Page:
I lay there reading my book, trying to quiet my mind from another argument, feeling regret over my attitude and things I said, and holding on to the resolve that I was justified in how hurt, unseen, and misunderstood I felt in our marriage. No way was I going to acknowledge first the ways I had treated him with unkindness and disrespect. In my mind, he deserved it. I guess he was battling similar thoughts, because like many other nights, we did what we said years ago we would never do. We went to sleep feeling angry, and we didn’t even care to remind one another that even though we couldn’t resolve it before sleep, we were in this together. Sometimes it just feels easier to believe the enemy when he tells you it’s not worth the effort.
I will never forget when it finally clicked in my mind and heart that evil is after our marriage, even after hearing our counselor say this multiple times. So often I am deceived into believing that if my husband will just <insert expectation>, I will be able to settle down and do what I need to do. I just need to feel loved, seen, known, and understood by him, right? I’m sure he’s had plenty of unmet expectations himself in our 11-plus years together. But, I’m slowly coming to understand the root of our struggles has much more to do with how the enemy is attacking us individually and how we are responding to his lies. The problem is not how different our personalities are or that we just need to learn each other’s love languages and learn how to communicate in the way that we each hear best. I’ve read all those books and regurgitated them all back to him. Even though there are practical helps in the day-to-day struggles in marriage, the root cause is much deeper than that...and it started in each of us long before we walked down the aisle. 
Evil has been telling us the same lies he told Adam and Eve...God isn’t good, He cannot be trusted, and we have to take things into our own hands. So, marriage is just one more (really huge) opportunity for evil to attempt to draw us away from the Lord and get our eyes on a false rescuer. Jeremiah 2:13 says it so clearly: “...for my people have committed two evils:  they have forsaken me, the fountain of living waters, and hewed out cisterns for themselves, broken cisterns that can hold no water.” Satan knows was his idea, after all. Scripture exhorts us in 1 Peter 5:8, “Be sober-minded; be watchful. Your adversary the devil prowls around like a roaring lion, seeking someone to devour.” He’s hunted Daniel and me in very different ways through our stories, and we’ve each chosen different broken cisterns to which we run. On the surface we both just want each other to “plug up these cracks in my cistern!” But we’re so consumed with our own cracks and how the other isn’t plugging them that we can’t see the bigger we were designed to help each other keep running back to living water. When I think about it this way, it’s no surprise we struggle.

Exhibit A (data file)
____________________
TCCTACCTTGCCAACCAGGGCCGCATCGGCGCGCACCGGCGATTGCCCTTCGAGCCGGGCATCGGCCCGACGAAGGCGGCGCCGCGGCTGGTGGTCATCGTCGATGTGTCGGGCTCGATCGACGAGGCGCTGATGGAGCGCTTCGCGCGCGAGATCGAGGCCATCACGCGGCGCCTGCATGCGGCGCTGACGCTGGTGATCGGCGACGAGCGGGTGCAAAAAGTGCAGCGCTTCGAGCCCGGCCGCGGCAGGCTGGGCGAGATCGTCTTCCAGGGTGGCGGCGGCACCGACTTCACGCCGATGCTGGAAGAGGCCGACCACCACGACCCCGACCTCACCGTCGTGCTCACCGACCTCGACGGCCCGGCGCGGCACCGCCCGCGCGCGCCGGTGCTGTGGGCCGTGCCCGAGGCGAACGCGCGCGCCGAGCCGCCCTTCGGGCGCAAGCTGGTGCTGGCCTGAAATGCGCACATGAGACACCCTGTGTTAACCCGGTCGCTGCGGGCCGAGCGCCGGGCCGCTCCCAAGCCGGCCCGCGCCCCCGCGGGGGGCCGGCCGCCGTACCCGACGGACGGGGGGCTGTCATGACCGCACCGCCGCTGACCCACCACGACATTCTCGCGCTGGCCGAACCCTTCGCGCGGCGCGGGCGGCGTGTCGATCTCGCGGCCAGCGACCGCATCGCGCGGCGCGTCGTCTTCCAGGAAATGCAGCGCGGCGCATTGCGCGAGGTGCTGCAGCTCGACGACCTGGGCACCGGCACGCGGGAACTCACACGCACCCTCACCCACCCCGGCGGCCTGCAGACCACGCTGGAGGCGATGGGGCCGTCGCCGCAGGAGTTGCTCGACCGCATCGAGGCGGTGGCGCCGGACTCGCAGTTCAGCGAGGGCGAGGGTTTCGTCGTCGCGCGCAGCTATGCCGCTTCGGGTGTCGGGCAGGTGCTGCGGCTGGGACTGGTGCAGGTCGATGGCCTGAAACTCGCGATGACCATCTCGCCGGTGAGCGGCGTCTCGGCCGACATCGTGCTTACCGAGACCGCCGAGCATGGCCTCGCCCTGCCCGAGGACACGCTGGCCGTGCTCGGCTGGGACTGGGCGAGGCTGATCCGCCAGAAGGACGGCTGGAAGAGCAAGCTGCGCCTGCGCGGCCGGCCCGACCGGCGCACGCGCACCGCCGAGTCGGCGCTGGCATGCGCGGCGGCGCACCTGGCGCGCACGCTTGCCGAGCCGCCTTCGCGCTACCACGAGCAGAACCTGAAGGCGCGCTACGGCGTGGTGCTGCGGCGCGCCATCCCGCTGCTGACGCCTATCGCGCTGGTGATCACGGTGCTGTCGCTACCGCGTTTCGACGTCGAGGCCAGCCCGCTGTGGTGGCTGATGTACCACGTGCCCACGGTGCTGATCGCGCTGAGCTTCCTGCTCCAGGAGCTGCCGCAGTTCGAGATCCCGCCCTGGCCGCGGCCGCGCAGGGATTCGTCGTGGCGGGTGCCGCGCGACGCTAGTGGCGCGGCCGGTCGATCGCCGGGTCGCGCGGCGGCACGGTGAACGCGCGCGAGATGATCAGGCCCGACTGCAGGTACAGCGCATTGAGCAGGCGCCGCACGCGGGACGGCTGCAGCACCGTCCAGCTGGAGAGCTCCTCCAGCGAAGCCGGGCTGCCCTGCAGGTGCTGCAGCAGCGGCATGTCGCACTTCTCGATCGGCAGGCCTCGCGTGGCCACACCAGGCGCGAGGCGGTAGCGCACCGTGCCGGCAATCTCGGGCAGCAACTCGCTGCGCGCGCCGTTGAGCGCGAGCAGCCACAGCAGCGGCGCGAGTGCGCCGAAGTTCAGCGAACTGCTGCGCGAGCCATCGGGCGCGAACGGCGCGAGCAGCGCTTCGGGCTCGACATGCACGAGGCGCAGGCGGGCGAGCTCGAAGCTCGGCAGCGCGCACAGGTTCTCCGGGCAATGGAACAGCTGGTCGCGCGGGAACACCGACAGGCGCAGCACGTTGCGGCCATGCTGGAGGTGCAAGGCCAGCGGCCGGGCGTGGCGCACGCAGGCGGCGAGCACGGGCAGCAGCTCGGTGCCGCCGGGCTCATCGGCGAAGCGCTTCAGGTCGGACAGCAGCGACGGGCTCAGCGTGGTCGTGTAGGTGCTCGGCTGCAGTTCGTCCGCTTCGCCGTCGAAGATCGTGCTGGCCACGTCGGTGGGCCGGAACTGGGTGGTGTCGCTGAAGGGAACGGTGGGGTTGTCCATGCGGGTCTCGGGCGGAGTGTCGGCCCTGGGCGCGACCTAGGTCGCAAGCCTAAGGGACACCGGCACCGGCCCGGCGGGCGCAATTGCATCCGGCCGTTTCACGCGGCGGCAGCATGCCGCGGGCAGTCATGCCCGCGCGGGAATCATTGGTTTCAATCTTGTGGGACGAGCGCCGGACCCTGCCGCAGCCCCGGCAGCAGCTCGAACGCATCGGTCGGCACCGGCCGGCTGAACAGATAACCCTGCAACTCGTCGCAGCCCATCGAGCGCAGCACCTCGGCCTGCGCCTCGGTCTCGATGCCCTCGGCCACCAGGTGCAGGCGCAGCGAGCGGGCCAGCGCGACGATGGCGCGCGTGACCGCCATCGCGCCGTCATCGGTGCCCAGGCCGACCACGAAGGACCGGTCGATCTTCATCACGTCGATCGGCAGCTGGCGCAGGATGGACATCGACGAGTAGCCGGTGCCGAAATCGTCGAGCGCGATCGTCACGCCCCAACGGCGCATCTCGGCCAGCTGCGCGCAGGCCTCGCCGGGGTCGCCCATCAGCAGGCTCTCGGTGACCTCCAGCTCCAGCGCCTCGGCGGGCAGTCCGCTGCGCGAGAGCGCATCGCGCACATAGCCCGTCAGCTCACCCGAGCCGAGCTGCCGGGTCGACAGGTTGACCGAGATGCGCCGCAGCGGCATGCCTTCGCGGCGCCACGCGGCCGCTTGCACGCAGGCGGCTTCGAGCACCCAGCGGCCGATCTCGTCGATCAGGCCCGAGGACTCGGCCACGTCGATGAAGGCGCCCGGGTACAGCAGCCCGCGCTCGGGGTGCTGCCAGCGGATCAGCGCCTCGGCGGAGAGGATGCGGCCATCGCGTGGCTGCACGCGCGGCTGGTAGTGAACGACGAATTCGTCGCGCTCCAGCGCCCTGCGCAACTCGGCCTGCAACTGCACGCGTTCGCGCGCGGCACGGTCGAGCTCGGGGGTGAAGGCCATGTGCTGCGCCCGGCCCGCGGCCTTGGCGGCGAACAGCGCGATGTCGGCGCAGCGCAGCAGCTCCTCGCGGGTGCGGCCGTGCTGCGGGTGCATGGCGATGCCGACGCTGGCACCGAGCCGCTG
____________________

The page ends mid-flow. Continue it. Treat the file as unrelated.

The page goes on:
When we both remember what’s true...when we remember who our real enemy is...when we look at our past wounds and disappointments, see the truth about them, and remember who our true Rescuer is...we taste heaven in marriage. This is when we see and experience the beauty of God bringing two people together who are uniquely designed to reflect His glory to one another in a way that no one else could. When we experience marriage in this way, we remember how good our Father is and why we are so thankful to be in this together. It renews a strong resolve in our hearts to fight against the enemy. We remember our love and commitment to each other, which restores the desire for nothing other than the beautiful gift we are holding.
Unfortunately, the humility to ask for help often comes only after we see the ways we wound each other and our children. God created us to live in community, and the difficulties of marriage are not excluded. One of the primary ways the enemy attacks marriage is by tempting us to compare our experience with what we see around us and to believe no one else struggles in the ways we do. If he can shame us into isolation, he will. To keep running to living water and turning from broken cisterns in marriage, we need people cheering us on. For us that means regular counseling appointments and a lot of prayer. It also looks like sharing the raw and ugly struggles in our marriage with a few close friends who will ask us hard questions and help us see our own sin, asking our pastor for specific counsel, and repenting to each other and our children openly. The goodness of God we taste through each other when we fight for our marriage is well worth the risk of being exposed in our sin. It takes a lot of faith to keep believing the Spirit is working in both of us - faith we often don’t have. Without the voices of others in our lives, we will continue to forget.
If you can relate to my words, I want to encourage you to press on! Remember, your spouse is not the one who is keeping you from experiencing what you are longing for in marriage. You have a true enemy who is a known accuser and liar. At Christ Community Church, you have a family - broken, yes, but sincere and gracious - who is willing to fight with you to see more of God’s goodness in marriage. Will you take the risk?

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